Dr Ida Milne Book Launch at Carlow College on November 12th at 1.45pm

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Carlow College’s European History Lecturer Dr Ida Milne will launch her book ‘Stacking the Coffins, Influenza, War and Revolution in Ireland, 1918-19’ here at Carlow College on Monday 12th November at 1.45pm in Cobden Hall. The book will be launched at this event by Fr Conn Ó Maoldhomhnaigh, President of Carlow College. Copies of the book will be on sale. The book has been developed from Ida’s PhD dissertation (TCD 2011), and is only the second Irish book to be published on this important topic, which killed 23,000 Irish people and made an estimated 800,000 people ill on the island.

 

As part of this work, Ida interviewed people who had experienced the pandemic as children, when they were in their 90s or 100s.  These people helped to document the extraordinary stories of death and survival in Ireland from this, the world’s largest killing influenza epidemic.  They told of the fear before it arrived, and of the damage it did to families, killing many parents and children.  Sometimes entire families were wiped out, while others survived, but with long term health effects.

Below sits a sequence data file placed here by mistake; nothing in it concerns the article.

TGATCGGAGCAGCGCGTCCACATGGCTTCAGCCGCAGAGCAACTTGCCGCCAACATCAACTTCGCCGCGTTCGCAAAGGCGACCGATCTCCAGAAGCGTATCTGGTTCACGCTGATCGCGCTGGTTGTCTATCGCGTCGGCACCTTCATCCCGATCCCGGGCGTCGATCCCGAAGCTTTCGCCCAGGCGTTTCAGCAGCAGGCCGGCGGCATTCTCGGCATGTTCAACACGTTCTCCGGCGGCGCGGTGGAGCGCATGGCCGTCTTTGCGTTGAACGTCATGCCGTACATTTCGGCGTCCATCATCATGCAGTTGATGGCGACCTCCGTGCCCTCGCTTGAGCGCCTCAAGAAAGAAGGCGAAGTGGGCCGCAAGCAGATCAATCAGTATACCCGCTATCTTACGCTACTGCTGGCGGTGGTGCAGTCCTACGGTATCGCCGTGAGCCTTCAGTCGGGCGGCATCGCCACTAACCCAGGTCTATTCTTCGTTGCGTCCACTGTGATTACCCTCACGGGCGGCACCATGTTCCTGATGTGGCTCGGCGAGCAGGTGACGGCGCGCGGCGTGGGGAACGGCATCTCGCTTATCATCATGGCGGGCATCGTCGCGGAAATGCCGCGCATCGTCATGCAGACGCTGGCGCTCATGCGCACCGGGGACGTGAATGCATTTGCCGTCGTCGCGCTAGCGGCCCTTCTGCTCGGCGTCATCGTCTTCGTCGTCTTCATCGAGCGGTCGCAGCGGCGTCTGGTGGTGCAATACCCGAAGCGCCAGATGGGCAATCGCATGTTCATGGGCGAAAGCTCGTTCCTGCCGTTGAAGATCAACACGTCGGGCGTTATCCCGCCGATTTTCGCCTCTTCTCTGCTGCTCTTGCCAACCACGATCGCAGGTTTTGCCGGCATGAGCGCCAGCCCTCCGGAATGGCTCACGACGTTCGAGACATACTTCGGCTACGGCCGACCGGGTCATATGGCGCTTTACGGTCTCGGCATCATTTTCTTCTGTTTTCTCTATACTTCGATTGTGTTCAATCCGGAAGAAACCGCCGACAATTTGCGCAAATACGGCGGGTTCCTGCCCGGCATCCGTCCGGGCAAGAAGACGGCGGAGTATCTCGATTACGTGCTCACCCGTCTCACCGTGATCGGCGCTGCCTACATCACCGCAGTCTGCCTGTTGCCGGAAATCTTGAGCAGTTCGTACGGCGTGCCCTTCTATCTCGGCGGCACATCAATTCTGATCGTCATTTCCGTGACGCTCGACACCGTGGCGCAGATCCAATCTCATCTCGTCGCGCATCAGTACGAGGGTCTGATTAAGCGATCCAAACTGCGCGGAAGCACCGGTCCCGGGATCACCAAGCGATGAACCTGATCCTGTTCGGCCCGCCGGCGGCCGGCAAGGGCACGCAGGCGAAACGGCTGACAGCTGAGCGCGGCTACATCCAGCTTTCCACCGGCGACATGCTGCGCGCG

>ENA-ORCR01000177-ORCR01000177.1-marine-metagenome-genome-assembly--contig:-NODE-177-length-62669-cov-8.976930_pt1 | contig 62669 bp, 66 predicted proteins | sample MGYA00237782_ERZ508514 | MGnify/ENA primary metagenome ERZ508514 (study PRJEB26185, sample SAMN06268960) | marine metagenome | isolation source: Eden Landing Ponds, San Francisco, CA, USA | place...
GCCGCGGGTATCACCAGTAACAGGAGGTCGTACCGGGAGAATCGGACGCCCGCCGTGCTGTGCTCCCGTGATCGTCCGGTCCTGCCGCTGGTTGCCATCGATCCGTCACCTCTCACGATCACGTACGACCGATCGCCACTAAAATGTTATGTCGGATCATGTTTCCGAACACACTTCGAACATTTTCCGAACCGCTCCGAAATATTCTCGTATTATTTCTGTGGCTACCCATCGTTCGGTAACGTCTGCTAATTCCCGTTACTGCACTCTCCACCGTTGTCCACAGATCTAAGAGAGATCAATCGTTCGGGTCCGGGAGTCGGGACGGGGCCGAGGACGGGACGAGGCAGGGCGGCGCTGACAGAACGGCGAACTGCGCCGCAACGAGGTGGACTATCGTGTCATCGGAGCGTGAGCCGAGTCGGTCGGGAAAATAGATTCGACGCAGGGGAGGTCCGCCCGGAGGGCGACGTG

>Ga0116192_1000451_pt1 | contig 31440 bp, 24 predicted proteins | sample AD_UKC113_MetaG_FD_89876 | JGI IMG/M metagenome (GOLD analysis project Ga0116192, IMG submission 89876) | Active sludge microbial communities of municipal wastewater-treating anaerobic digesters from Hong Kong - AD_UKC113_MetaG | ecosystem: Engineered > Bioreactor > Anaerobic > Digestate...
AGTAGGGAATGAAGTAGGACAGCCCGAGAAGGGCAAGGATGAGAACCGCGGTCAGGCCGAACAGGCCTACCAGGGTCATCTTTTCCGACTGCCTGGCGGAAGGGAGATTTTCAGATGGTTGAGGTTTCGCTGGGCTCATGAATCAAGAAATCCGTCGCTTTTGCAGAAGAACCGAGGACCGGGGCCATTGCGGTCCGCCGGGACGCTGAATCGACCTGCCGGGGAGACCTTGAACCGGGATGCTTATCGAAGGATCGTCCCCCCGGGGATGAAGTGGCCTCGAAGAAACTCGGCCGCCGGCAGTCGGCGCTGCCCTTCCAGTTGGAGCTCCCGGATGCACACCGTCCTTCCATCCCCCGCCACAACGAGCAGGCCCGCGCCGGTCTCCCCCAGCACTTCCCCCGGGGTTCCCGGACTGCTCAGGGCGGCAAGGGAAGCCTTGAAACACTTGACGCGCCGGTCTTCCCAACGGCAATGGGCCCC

‘So many people are curious about the pandemic, particularly if they find out from the online death certification that one of their family died from it. I’ve come to see my book as a handbook that can enable them to understand what it was about.  It had an enormous impact on Irish society, often changing the course of family life.’

 

The book also explains contemporary medical understandings of the flu, and how doctors’ confidence in being able to treat disease was punctured by a disease for which they had no effective treatment. Some of the more unusual medicines included strychnine and tinctures of creosote.

 

It explains how the nationalist movement used the flu as propaganda, warning that if political internees died from it , there would be a price to pay.  When 1918 hero Richard Coleman died in jail in Britain, just before the pivotal 1918 general election, Sinn Fein quickly incorporated his death into their election publicity, covering posters in black crosses.

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